Former Prime Minister of Israel Golda Meir was once asked if she could ever forgive the Arabs for seeking Israel’s destruction. She replied by saying that she could forgive them for killing her sons, but she couldn’t forgive them for forcing her to kill their sons.
I like this quote because it reflects the pain a moral individual feels about the human cost of self-defense. This is part of the Jewish psyche. It is why we dip our fingers to withdraw some wine from our glasses at the recitation of each plague at the Passover seder, for we should not rejoice at the death even of enemies who seek our destruction.
Israel always finds itself in a moral dilemma when faced with how to respond to terrorist attacks. Jewish law requires that we defend ourselves and others, for we are not to stand idly by the blood of our brothers. To not respond at all invites more attacks.
The issue is not one of proving that Jewish life is no longer cheap (though it was treated as such throughout centuries of anti-Jewish and anti-Semitic violence when Jews were powerless to protect themselves) but of defending oneself and others against a rodef (literally a pursuer, someone presenting a threat to life or limb). This requires even preventive measures if a threat seems imminent. Nevertheless, Jewish law also requires that we use the least amount of force necessary to immobilize or eliminate the threat.
That is why I am confused by the timing of Israel’s incursion into Gaza and about why the government did not give Palestinian President Mahmoud Abbas a few more days to try to find the two young Israeli men who were kidnapped by Hamas militants.
It is true that more than 500 Qassam rocket attacks have struck towns within Israel, particularly Sderot, killing 15 Israeli citizens and foreign workers. No sovereign nation would stand passively by under such an attack. Israel has responded with targeted strikes. The most recent took out a car carrying Islamic Jihad terrorists transporting a Katyusha rocket that has an even longer delivery range than a Qassam. Some Palestinians were killed in these counter-attacks.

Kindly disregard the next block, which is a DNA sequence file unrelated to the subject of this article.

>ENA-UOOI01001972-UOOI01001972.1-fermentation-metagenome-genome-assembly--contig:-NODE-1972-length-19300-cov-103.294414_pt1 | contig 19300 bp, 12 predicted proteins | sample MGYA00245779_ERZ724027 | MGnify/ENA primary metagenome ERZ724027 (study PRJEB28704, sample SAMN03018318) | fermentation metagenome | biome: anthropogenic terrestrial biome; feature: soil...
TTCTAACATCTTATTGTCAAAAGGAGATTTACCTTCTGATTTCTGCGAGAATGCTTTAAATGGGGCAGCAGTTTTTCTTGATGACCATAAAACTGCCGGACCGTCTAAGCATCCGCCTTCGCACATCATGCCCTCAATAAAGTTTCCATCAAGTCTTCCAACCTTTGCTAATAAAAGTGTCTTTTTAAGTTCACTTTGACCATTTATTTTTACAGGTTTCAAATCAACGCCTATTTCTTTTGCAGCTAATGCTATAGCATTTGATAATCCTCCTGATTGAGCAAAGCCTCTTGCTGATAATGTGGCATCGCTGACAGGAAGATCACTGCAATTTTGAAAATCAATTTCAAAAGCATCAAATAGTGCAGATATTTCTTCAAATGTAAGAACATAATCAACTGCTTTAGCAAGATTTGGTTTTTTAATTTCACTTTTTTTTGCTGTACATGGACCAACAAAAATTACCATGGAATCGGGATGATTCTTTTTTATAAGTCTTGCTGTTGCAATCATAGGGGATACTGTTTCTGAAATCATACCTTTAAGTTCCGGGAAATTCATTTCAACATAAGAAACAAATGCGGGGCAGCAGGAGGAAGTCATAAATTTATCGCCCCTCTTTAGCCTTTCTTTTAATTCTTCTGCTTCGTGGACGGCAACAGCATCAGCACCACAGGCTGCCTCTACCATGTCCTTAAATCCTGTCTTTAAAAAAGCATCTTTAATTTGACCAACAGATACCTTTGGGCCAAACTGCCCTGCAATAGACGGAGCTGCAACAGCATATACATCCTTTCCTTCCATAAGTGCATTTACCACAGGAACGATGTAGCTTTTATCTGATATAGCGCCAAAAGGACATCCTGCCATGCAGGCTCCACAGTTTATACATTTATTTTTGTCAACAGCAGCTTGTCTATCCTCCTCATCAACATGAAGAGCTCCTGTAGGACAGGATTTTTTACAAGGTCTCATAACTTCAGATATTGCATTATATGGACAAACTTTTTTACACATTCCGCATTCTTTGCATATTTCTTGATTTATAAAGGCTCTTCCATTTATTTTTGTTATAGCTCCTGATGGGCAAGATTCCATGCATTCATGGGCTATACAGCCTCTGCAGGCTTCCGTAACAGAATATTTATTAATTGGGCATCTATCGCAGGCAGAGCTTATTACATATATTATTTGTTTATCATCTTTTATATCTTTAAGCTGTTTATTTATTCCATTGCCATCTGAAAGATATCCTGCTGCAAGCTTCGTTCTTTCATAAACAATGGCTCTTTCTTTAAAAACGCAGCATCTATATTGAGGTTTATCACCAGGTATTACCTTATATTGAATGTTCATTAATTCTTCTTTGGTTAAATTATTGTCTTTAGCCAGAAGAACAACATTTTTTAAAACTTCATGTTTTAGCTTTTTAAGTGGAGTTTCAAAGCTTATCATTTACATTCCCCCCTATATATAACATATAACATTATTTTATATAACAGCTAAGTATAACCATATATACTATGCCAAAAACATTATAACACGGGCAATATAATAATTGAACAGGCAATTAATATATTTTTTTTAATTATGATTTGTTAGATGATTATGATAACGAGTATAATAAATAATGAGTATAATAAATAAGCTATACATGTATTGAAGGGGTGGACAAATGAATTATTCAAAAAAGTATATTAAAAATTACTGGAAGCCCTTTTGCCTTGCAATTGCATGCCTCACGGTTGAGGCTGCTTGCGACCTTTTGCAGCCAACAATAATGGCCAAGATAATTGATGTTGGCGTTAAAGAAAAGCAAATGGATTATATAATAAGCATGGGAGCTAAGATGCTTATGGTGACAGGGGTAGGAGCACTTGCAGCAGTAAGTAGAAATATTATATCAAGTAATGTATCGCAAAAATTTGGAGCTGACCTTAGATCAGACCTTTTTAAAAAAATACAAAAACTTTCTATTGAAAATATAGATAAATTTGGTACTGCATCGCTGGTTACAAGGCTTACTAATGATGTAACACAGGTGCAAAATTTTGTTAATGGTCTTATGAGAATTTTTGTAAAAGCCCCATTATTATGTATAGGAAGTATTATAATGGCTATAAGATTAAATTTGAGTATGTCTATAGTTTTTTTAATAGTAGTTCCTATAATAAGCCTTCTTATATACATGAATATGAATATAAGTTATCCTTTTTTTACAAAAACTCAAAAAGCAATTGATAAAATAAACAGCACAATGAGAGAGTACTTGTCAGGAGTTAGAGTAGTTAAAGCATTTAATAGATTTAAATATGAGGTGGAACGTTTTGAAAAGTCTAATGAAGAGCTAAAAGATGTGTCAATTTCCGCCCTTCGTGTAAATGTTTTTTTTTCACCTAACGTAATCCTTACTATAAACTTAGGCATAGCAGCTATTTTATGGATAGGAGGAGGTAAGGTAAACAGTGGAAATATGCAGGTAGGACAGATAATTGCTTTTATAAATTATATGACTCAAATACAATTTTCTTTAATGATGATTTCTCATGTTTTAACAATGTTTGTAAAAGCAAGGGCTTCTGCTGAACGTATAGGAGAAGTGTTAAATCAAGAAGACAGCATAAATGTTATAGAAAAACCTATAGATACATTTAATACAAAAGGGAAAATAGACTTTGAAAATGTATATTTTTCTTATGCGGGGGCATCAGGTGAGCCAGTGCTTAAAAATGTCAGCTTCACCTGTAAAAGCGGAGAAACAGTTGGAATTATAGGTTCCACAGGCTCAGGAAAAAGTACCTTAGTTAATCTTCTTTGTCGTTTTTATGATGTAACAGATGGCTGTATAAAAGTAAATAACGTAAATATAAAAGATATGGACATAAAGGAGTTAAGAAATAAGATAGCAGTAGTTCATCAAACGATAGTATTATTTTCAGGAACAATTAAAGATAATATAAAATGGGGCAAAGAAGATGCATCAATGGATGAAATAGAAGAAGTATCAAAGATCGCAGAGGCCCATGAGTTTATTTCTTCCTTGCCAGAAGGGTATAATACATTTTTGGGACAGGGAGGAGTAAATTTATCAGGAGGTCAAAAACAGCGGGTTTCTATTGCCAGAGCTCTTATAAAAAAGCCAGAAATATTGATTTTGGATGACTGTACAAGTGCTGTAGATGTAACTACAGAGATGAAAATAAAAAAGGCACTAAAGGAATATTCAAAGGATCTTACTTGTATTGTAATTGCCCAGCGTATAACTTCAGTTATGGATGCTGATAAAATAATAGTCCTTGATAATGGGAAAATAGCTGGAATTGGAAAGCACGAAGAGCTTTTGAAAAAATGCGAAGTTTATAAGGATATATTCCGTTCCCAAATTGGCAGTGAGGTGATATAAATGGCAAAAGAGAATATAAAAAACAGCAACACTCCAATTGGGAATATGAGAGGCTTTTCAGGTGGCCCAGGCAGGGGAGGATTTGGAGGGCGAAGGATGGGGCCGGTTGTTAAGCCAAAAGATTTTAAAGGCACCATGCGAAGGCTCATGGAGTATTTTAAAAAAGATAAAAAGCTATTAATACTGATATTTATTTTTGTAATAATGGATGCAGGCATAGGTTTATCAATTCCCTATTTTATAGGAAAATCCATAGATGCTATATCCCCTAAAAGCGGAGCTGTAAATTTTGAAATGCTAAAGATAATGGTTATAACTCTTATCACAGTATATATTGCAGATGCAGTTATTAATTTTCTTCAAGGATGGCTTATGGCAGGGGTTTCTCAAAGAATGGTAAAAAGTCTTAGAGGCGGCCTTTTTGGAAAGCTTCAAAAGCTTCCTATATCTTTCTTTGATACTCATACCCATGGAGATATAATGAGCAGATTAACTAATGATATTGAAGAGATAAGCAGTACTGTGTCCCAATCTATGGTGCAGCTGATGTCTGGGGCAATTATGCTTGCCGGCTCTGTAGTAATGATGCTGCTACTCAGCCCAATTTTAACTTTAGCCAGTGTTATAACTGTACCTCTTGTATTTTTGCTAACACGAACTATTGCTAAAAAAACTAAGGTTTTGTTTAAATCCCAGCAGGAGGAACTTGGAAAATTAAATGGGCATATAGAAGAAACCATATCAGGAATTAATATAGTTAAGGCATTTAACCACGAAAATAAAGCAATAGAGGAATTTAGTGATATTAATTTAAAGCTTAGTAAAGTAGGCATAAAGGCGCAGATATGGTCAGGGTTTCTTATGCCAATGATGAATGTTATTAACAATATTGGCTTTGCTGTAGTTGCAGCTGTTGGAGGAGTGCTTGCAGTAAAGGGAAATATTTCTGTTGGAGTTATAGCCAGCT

Does that mean Israel should not defend itself?
On one hand, we should be proud of the efforts the Israeli army takes to minimize danger to civilians, often at great cost of danger to Israeli soldiers. Where the army makes mistakes or makes decisions that protect Israeli soldiers at the expense of Palestinian civilians, we should be proud of Israel’s independent Supreme Court and Israeli Jewish human rights groups, which serve as watchdogs in this area. (If the Palestinians showed as much concern for Jewish life, they would have had a viable, thriving state decades ago.)
However, even with the best of efforts and intentions, even when the army may not mean to take life, innocents are killed. In military parlance, such loss of life is chalked up to “collateral damage.”
For Jews, every life, even of our enemies, is precious. That is why Israeli Prime Minister Ehud Olmert recently expressed his regret over the death of Palestinian civilians even as he explained why the Army had to do what it was doing to stop the rocket attacks that were being launched from inside Gaza against Israel.
One could argue that for the mourning family, any death is a tragedy, regardless of its cause. However, I would suggest that if the Palestinians were as dismayed about taking innocent Jewish lives as the Israelis are of taking Palestinians’ lives, the conflict between our two peoples would have been resolved decades ago.
Now two young Israelis have been kidnapped.
Self-defense is a moral obligation. Israel is in the unenviable position of trying to defend itself from enemies who intentionally hide among civilians. Perhaps it is up to those civilians to say they no longer want rockets being shot from their front yards into ours.
Is Israel’s overwhelming show of force counterproductive? I don’t know. This is the dilemma Israel faces: how to be strong and wise in the face of an intractable enemy dedicated to its destruction. What worries me is that force alone cannot win this battle.